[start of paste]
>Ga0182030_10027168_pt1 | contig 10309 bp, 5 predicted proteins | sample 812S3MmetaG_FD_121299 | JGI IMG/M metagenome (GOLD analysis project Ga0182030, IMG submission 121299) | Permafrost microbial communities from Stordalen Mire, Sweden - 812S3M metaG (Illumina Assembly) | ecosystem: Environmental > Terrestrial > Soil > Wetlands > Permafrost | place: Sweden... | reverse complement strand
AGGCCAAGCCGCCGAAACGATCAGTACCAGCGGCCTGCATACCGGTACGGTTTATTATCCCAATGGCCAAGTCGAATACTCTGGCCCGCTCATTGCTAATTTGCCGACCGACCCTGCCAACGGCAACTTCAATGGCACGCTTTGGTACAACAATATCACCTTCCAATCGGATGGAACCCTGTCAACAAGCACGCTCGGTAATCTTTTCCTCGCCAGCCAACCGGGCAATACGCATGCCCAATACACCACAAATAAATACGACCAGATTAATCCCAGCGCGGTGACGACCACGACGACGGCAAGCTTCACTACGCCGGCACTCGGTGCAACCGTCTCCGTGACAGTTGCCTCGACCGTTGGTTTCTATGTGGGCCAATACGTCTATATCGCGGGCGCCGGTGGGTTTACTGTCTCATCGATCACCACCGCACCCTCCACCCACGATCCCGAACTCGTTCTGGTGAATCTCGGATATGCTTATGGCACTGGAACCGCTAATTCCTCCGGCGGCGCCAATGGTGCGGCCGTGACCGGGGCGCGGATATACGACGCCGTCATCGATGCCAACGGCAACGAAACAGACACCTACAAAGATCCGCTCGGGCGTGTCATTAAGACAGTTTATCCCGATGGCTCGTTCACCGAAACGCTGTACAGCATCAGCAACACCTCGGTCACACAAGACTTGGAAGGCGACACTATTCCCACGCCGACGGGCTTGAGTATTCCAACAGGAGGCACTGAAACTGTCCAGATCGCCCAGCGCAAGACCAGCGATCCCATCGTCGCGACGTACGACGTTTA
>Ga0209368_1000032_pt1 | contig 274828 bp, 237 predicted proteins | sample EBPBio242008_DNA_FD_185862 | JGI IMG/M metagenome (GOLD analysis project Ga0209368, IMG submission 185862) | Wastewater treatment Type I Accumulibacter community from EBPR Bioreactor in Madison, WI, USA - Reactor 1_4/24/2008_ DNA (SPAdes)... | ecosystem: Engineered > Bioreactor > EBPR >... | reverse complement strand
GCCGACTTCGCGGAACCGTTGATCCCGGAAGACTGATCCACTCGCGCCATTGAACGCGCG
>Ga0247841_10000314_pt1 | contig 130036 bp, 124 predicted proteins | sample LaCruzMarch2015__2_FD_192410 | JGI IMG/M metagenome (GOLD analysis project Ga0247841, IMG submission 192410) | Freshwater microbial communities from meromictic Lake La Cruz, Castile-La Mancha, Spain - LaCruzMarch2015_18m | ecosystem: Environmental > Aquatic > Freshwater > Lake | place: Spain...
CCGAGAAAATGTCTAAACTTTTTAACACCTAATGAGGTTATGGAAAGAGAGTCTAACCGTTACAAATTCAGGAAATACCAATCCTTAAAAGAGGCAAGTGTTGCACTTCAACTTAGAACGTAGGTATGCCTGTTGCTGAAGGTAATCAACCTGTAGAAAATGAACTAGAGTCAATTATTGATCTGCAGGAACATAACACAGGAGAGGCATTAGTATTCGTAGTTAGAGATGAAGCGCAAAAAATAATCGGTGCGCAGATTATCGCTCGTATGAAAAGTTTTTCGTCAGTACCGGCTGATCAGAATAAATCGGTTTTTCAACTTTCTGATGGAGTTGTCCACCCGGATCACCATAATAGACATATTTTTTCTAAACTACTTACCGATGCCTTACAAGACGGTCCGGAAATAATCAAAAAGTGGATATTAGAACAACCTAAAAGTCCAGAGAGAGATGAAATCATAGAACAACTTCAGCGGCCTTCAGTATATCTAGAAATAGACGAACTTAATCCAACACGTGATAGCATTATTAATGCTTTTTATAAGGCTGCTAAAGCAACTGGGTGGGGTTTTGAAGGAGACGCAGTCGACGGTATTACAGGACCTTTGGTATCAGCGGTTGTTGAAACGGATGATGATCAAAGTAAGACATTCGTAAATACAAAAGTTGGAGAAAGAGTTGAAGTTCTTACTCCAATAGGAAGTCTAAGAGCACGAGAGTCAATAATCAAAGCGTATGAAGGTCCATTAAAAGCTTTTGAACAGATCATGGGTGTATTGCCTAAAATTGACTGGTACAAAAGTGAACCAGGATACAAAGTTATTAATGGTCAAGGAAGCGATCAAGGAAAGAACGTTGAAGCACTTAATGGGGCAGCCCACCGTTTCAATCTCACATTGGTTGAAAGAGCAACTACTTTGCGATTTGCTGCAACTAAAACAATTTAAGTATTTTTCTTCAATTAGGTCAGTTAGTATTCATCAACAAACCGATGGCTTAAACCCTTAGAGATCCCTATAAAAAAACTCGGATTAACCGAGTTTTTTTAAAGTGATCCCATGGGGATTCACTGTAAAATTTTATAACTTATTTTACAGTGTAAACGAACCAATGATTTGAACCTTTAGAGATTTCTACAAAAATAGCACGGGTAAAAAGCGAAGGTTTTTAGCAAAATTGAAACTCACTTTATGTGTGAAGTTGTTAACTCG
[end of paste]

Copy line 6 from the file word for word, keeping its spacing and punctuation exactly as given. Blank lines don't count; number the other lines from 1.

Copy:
CCGAGAAAATGTCTAAACTTTTTAACACCTAATGAGGTTATGGAAAGAGAGTCTAACCGTTACAAATTCAGGAAATACCAATCCTTAAAAGAGGCAAGTGTTGCACTTCAACTTAGAACGTAGGTATGCCTGTTGCTGAAGGTAATCAACCTGTAGAAAATGAACTAGAGTCAATTATTGATCTGCAGGAACATAACACAGGAGAGGCATTAGTATTCGTAGTTAGAGATGAAGCGCAAAAAATAATCGGTGCGCAGATTATCGCTCGTATGAAAAGTTTTTCGTCAGTACCGGCTGATCAGAATAAATCGGTTTTTCAACTTTCTGATGGAGTTGTCCACCCGGATCACCATAATAGACATATTTTTTCTAAACTACTTACCGATGCCTTACAAGACGGTCCGGAAATAATCAAAAAGTGGATATTAGAACAACCTAAAAGTCCAGAGAGAGATGAAATCATAGAACAACTTCAGCGGCCTTCAGTATATCTAGAAATAGACGAACTTAATCCAACACGTGATAGCATTATTAATGCTTTTTATAAGGCTGCTAAAGCAACTGGGTGGGGTTTTGAAGGAGACGCAGTCGACGGTATTACAGGACCTTTGGTATCAGCGGTTGTTGAAACGGATGATGATCAAAGTAAGACATTCGTAAATACAAAAGTTGGAGAAAGAGTTGAAGTTCTTACTCCAATAGGAAGTCTAAGAGCACGAGAGTCAATAATCAAAGCGTATGAAGGTCCATTAAAAGCTTTTGAACAGATCATGGGTGTATTGCCTAAAATTGACTGGTACAAAAGTGAACCAGGATACAAAGTTATTAATGGTCAAGGAAGCGATCAAGGAAAGAACGTTGAAGCACTTAATGGGGCAGCCCACCGTTTCAATCTCACATTGGTTGAAAGAGCAACTACTTTGCGATTTGCTGCAACTAAAACAATTTAAGTATTTTTCTTCAATTAGGTCAGTTAGTATTCATCAACAAACCGATGGCTTAAACCCTTAGAGATCCCTATAAAAAAACTCGGATTAACCGAGTTTTTTTAAAGTGATCCCATGGGGATTCACTGTAAAATTTTATAACTTATTTTACAGTGTAAACGAACCAATGATTTGAACCTTTAGAGATTTCTACAAAAATAGCACGGGTAAAAAGCGAAGGTTTTTAGCAAAATTGAAACTCACTTTATGTGTGAAGTTGTTAACTCG